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Citation Context ...ity can be exploited when considering the subsequent numerical treatment. There is also significant flexibility in terms of the extension of the domain velocity from the boundary to the interior; see =-=[10]-=-. Finally, we need to impose initial conditions for the temperature and the velocity. 5 Discretization Our starting point for the numerical discretization is the ALE formulation presented above. The d... |

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Citation Context ...ayleigh’s [22] subsequent stability analysis also assumed buoyancy-driven convection. Only several decades later were Bénard experiments correctly interpreted through surface-tension-gradient effects =-=[4, 21, 23]-=-. To our knowledge, the deflection of the free surface has never before been investigated using simulation tools; only a fixed and flat ”free surface” has been used in earlier numerical studies [19,24... |

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Citation Context ...ntageous to express these conditions using surface-intrinsic coordinates. However, before giving the expressions, we first introduce some necessary notation and definitions from differential geometry =-=[9, 15, 26]-=-. r 2 Γ g2 g1 φΓ r 1 Figure 2: A plot depicting part of a deformed surface Γ in three dimensions. We assume that there exist a parameterization of this surface patch using two independent coordinates.... |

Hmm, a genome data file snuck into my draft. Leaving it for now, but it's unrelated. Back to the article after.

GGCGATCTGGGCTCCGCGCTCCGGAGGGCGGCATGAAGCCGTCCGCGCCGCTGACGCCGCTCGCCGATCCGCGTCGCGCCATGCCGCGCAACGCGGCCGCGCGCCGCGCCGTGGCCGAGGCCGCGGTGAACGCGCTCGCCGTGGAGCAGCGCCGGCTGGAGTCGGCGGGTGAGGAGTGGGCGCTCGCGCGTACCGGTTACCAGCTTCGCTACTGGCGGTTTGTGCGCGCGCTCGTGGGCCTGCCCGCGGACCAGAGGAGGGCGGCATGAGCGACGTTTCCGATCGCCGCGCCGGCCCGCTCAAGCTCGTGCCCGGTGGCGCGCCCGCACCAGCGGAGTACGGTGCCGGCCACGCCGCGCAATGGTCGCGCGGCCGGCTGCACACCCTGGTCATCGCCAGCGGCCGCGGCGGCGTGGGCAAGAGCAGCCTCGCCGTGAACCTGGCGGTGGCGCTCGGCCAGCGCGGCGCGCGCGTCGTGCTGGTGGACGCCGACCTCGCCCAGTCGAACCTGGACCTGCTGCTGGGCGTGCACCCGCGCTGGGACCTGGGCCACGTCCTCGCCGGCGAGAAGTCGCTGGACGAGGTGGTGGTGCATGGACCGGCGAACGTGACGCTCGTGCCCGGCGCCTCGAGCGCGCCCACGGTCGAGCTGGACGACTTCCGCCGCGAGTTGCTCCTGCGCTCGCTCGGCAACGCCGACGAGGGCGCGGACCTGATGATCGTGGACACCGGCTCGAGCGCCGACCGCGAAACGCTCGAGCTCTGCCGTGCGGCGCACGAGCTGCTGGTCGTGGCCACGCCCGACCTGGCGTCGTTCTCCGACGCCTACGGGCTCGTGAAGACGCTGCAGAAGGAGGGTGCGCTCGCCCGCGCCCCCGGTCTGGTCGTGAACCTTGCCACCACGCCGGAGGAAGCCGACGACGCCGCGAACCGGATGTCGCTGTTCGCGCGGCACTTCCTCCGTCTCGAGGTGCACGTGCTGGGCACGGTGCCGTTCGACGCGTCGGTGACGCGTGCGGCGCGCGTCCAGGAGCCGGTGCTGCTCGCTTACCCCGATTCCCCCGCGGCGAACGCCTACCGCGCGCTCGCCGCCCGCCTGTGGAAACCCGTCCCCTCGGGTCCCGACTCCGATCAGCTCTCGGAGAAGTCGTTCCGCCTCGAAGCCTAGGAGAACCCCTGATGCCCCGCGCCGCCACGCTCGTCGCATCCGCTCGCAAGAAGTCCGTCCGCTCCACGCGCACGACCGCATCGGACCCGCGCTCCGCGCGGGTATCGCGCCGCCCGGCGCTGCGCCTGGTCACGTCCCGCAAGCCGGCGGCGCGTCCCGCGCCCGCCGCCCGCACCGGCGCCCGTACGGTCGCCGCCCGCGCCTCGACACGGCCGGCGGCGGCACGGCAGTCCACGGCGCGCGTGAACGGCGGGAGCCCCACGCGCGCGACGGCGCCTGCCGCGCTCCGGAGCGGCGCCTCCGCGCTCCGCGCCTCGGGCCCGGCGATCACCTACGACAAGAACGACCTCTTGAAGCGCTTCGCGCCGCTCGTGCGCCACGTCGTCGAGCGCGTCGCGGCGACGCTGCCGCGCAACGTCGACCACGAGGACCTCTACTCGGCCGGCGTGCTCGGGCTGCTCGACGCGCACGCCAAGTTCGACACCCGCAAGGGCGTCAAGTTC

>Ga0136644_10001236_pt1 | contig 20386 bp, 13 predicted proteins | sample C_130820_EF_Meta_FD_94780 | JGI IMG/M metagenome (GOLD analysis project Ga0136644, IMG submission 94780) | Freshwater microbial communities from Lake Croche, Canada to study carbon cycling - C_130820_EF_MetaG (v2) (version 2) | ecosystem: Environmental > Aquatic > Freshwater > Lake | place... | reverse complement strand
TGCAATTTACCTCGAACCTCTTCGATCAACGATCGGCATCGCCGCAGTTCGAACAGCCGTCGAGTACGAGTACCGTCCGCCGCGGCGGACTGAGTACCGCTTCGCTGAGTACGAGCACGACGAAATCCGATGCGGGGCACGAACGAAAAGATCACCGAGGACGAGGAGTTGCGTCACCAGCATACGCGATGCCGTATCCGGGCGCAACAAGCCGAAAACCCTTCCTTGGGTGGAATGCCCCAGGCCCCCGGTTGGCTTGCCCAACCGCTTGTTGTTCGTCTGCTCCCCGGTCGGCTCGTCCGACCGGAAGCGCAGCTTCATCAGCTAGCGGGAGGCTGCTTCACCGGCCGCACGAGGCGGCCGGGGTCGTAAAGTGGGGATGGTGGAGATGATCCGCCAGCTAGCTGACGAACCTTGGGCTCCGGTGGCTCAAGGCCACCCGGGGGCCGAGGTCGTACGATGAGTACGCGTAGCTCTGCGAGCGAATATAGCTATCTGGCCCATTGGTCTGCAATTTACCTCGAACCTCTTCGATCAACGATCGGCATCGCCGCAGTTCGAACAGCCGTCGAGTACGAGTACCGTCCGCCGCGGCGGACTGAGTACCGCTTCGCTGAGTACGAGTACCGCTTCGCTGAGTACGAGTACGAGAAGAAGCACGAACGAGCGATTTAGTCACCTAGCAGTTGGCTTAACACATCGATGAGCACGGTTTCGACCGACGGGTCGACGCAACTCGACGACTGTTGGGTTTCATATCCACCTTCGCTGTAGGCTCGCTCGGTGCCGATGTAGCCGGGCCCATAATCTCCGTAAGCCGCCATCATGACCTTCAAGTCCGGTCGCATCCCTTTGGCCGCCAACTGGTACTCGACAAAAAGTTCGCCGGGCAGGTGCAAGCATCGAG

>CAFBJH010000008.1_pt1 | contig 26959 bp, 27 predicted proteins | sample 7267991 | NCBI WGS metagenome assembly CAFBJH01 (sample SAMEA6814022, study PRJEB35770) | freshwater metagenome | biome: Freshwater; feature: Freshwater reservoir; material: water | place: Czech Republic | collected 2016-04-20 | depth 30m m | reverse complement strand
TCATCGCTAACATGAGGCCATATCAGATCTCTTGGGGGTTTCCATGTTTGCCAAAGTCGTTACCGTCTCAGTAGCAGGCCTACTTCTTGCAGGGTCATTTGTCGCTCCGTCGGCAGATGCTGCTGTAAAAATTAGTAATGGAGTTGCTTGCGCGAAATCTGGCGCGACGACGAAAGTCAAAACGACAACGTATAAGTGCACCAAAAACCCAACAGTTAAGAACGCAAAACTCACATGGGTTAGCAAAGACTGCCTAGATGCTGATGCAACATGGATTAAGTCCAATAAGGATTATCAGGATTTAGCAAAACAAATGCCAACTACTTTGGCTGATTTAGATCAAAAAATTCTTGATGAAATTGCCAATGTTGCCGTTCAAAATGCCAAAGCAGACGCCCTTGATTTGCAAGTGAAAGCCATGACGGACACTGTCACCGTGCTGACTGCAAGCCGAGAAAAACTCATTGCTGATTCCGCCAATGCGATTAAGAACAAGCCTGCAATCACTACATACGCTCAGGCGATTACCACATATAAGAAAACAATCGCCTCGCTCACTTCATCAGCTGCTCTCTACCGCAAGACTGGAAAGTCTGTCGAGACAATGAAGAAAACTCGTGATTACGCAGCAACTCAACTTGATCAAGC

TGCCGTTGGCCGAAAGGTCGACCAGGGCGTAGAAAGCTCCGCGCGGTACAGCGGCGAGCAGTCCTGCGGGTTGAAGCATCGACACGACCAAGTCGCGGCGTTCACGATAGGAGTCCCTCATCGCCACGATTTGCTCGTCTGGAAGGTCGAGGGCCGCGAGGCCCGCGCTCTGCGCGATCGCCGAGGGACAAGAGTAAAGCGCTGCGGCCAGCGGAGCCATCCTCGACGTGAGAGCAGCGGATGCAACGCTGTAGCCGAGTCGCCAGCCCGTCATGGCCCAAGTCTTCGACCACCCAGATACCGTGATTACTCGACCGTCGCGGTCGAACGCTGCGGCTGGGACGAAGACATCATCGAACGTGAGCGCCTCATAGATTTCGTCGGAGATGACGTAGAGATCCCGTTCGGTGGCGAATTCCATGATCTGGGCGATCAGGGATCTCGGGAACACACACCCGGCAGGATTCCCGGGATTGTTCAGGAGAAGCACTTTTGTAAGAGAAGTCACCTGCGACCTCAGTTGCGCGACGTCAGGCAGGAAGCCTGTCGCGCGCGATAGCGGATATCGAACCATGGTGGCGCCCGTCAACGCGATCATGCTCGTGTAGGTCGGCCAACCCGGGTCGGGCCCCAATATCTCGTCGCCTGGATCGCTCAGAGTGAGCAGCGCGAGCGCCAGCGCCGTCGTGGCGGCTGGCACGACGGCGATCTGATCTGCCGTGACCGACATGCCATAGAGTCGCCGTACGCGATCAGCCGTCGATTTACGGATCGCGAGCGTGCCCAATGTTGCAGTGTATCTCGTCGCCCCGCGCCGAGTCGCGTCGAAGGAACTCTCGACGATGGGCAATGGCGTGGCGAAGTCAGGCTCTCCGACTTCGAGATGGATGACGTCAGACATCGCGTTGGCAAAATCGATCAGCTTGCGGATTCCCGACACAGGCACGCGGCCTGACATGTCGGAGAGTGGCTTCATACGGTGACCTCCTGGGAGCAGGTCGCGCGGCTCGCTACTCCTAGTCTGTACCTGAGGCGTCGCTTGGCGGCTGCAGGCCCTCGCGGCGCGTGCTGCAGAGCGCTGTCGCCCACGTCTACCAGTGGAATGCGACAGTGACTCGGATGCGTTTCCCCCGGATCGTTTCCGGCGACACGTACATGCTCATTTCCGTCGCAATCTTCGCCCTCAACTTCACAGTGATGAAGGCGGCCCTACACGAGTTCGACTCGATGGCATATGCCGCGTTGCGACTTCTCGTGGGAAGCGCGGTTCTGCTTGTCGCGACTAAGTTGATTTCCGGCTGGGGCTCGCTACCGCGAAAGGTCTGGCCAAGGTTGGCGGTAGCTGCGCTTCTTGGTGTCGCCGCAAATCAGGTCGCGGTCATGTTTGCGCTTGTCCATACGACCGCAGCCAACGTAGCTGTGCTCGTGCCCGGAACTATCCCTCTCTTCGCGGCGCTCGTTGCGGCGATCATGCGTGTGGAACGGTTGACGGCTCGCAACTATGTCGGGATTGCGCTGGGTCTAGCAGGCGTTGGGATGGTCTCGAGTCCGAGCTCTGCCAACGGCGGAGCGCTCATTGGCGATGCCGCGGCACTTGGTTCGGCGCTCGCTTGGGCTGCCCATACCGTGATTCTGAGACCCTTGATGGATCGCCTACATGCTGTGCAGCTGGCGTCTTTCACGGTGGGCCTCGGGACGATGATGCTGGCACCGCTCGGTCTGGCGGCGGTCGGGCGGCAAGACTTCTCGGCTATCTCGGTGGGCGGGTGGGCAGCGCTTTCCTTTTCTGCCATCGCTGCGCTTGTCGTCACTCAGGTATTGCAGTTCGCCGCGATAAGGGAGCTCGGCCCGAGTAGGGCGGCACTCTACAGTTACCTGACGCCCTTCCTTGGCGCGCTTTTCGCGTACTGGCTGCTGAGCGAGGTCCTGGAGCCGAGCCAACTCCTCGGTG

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Citation Context ...1, 23]. To our knowledge, the deflection of the free surface has never before been investigated using simulation tools; only a fixed and flat ”free surface” has been used in earlier numerical studies =-=[19,24]-=-. We assume that this is partially due to the fact that the free surface deformation is small, but also partially because the imposition of the simultaneous curvature and surface-gradient effects alon... |